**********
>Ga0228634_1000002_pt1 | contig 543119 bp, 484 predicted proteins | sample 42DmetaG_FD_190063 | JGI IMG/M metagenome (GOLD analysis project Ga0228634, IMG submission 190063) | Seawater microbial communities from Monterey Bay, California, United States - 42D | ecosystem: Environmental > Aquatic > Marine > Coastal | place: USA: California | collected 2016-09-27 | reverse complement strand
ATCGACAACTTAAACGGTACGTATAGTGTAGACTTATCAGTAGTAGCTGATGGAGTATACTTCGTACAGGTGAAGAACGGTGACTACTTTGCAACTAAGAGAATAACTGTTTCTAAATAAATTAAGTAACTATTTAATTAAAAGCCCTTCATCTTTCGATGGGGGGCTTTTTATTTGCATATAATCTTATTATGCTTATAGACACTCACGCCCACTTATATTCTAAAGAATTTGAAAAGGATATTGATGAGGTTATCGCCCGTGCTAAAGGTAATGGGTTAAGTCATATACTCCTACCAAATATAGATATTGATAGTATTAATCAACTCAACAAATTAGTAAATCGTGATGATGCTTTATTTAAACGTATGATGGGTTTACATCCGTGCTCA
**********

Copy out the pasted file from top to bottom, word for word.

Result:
>Ga0228634_1000002_pt1 | contig 543119 bp, 484 predicted proteins | sample 42DmetaG_FD_190063 | JGI IMG/M metagenome (GOLD analysis project Ga0228634, IMG submission 190063) | Seawater microbial communities from Monterey Bay, California, United States - 42D | ecosystem: Environmental > Aquatic > Marine > Coastal | place: USA: California | collected 2016-09-27 | reverse complement strand
ATCGACAACTTAAACGGTACGTATAGTGTAGACTTATCAGTAGTAGCTGATGGAGTATACTTCGTACAGGTGAAGAACGGTGACTACTTTGCAACTAAGAGAATAACTGTTTCTAAATAAATTAAGTAACTATTTAATTAAAAGCCCTTCATCTTTCGATGGGGGGCTTTTTATTTGCATATAATCTTATTATGCTTATAGACACTCACGCCCACTTATATTCTAAAGAATTTGAAAAGGATATTGATGAGGTTATCGCCCGTGCTAAAGGTAATGGGTTAAGTCATATACTCCTACCAAATATAGATATTGATAGTATTAATCAACTCAACAAATTAGTAAATCGTGATGATGCTTTATTTAAACGTATGATGGGTTTACATCCGTGCTCA